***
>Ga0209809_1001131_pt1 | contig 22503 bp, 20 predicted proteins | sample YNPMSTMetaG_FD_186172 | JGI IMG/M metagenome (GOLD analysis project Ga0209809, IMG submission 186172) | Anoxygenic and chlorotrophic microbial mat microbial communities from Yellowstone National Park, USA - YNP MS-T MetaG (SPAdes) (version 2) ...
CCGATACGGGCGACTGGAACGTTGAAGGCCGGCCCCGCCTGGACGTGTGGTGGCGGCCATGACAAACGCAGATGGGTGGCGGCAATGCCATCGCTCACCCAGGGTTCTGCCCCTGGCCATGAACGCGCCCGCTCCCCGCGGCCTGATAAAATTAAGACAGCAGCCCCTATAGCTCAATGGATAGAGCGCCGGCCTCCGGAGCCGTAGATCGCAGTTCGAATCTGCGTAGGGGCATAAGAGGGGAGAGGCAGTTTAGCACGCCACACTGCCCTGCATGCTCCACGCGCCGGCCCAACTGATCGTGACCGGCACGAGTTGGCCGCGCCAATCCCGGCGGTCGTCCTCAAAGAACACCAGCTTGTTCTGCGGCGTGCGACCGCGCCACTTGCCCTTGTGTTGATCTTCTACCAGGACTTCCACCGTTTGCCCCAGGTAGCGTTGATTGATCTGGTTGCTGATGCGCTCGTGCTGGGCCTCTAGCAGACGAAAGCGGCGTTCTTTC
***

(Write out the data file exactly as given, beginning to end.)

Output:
>Ga0209809_1001131_pt1 | contig 22503 bp, 20 predicted proteins | sample YNPMSTMetaG_FD_186172 | JGI IMG/M metagenome (GOLD analysis project Ga0209809, IMG submission 186172) | Anoxygenic and chlorotrophic microbial mat microbial communities from Yellowstone National Park, USA - YNP MS-T MetaG (SPAdes) (version 2) ...
CCGATACGGGCGACTGGAACGTTGAAGGCCGGCCCCGCCTGGACGTGTGGTGGCGGCCATGACAAACGCAGATGGGTGGCGGCAATGCCATCGCTCACCCAGGGTTCTGCCCCTGGCCATGAACGCGCCCGCTCCCCGCGGCCTGATAAAATTAAGACAGCAGCCCCTATAGCTCAATGGATAGAGCGCCGGCCTCCGGAGCCGTAGATCGCAGTTCGAATCTGCGTAGGGGCATAAGAGGGGAGAGGCAGTTTAGCACGCCACACTGCCCTGCATGCTCCACGCGCCGGCCCAACTGATCGTGACCGGCACGAGTTGGCCGCGCCAATCCCGGCGGTCGTCCTCAAAGAACACCAGCTTGTTCTGCGGCGTGCGACCGCGCCACTTGCCCTTGTGTTGATCTTCTACCAGGACTTCCACCGTTTGCCCCAGGTAGCGTTGATTGATCTGGTTGCTGATGCGCTCGTGCTGGGCCTCTAGCAGACGAAAGCGGCGTTCTTTC